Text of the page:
Women who take daily folic acid supplements may reduce their risk of hypertension. If you think you may not be getting enough folic acid (a B vitamin) in your diet, talk to your doctor about taking a folic acid supplement.
Facts about folic acid. Centers for Disease Control and Prevention website. Available at:
...(Click grey area to select URL)
Updated December 24, 2014. Accessed September 20, 2016.
How can high blood pressure be prevented? National Heart, Lung, and Blood Institute website. Available at:
...(Click grey area to select URL)
Updated September 10, 2015. Accessed September 20, 2016.
Hypertension. EBSCO DynaMed Plus website. Available at: http://www.dynamed.com/topics/dmp~AN~T115345/Hypertension. Updated August 29, 2016. Accessed September 20, 2016.
Prevention and treatment of high blood pressure. American Heart Association website. Available at:
...(Click grey area to select URL)
Updated June 29, 2016. Accessed September 20, 2016.
9/2/2009 DynaMed Plus Systematic Literature Surveillance http://www.dynamed.com/topics/dmp~AN~T115345/Hypertension. Forman J, Stampfer M, et al. Diet and lifestyle risk factors associated with incident hypertension in women. JAMA. 2009;302(4):401-411.
12/15/2016 DynaMed Plus Systematic Literature Surveillance http://www.dynamed.... Ekelund U, Steene-Johannessen J, Brown WJ. Does physical activity attenuate, or even eliminate, the detrimental association of sitting time with mortality? A harmonised meta-analysis of data from more than 1 million men and women. Lancet 2016;388(10051):1302-1310.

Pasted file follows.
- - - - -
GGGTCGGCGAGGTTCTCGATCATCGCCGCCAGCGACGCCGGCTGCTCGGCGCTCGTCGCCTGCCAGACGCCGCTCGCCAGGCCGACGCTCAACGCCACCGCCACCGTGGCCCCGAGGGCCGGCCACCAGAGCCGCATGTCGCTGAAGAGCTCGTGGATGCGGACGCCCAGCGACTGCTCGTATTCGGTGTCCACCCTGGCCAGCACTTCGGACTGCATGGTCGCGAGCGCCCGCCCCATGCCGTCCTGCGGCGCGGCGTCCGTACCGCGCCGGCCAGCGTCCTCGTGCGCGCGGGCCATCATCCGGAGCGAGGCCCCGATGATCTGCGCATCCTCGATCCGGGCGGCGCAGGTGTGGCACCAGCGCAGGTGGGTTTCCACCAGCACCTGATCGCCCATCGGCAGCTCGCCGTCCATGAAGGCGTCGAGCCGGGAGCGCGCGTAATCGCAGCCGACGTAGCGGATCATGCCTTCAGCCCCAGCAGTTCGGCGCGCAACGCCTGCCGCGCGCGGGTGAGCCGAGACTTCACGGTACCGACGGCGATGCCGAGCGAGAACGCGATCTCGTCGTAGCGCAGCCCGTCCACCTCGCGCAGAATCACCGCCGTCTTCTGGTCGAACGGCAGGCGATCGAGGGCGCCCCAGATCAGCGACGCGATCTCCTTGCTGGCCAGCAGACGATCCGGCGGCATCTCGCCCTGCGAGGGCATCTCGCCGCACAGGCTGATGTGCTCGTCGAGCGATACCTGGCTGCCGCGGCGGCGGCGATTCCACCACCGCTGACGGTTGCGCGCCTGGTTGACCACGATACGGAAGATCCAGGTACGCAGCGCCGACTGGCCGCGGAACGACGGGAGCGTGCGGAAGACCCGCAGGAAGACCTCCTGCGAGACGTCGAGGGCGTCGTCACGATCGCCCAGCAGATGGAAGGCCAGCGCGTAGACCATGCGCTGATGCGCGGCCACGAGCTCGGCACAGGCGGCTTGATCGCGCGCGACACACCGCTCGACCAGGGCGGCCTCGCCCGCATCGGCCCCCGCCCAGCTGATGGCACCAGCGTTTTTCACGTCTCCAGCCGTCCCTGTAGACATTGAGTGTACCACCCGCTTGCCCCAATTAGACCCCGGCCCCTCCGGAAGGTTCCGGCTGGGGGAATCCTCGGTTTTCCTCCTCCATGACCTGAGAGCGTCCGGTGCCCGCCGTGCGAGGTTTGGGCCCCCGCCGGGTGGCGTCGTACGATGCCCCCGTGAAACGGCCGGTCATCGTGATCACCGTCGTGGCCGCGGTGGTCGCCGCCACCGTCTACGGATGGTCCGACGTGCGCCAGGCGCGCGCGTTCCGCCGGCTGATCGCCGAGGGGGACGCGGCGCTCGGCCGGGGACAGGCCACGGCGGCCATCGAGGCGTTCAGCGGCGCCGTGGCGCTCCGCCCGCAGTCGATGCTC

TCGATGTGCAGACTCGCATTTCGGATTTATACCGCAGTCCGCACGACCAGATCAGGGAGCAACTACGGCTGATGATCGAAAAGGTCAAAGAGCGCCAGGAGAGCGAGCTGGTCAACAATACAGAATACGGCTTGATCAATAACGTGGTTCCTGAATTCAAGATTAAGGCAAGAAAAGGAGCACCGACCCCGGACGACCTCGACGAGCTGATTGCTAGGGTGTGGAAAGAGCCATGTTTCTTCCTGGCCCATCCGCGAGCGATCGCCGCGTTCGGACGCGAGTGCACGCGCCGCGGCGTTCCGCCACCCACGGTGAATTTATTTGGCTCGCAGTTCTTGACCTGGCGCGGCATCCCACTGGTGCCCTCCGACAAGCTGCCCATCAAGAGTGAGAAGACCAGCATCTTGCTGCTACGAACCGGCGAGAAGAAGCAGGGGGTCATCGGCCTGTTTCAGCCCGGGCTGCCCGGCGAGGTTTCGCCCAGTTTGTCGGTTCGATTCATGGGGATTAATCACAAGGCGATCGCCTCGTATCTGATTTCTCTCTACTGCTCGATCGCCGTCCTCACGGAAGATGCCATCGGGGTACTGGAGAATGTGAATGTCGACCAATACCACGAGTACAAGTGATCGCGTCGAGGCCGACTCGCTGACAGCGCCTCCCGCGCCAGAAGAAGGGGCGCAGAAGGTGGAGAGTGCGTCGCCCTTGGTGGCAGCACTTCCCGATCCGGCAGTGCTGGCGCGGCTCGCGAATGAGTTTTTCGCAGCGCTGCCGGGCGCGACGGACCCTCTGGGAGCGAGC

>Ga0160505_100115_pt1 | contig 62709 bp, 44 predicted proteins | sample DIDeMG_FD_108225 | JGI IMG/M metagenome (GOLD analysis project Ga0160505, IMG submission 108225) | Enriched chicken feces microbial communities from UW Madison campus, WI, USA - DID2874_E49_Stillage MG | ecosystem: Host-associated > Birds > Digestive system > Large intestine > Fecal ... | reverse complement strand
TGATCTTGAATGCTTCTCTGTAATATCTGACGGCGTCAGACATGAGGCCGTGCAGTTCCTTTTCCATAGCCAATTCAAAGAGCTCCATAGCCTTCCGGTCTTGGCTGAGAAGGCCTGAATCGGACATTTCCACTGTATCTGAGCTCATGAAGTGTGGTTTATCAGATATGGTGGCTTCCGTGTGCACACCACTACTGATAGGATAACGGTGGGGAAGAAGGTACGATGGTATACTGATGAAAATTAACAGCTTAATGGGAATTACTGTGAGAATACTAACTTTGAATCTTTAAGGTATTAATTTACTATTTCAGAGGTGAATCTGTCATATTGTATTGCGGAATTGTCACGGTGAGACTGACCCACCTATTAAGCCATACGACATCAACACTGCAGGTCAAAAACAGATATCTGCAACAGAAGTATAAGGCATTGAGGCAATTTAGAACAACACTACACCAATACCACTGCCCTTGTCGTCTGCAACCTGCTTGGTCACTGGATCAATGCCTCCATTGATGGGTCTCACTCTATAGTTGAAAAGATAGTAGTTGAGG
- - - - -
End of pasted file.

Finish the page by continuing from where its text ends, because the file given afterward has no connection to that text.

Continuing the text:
Last reviewed September 2017 by Michael J. Fucci, DO, FACC
Last Updated: 12/15/2016
EBSCO Information Services is fully accredited by URAC. URAC is an independent, nonprofit health care accrediting organization dedicated to promoting health care quality through accreditation, certification and commendation.
This content is reviewed regularly and is updated when new and relevant evidence is made available. This information is neither intended nor implied to be a substitute for professional medical advice. Always seek the advice of your physician or other qualified health provider prior to starting any new treatment or with questions regarding a medical condition.
To send comments or feedback to our Editorial Team regarding the content please email us at firstname.lastname@example.org. Our Health Library Support team will respond to your email request within 2 business days.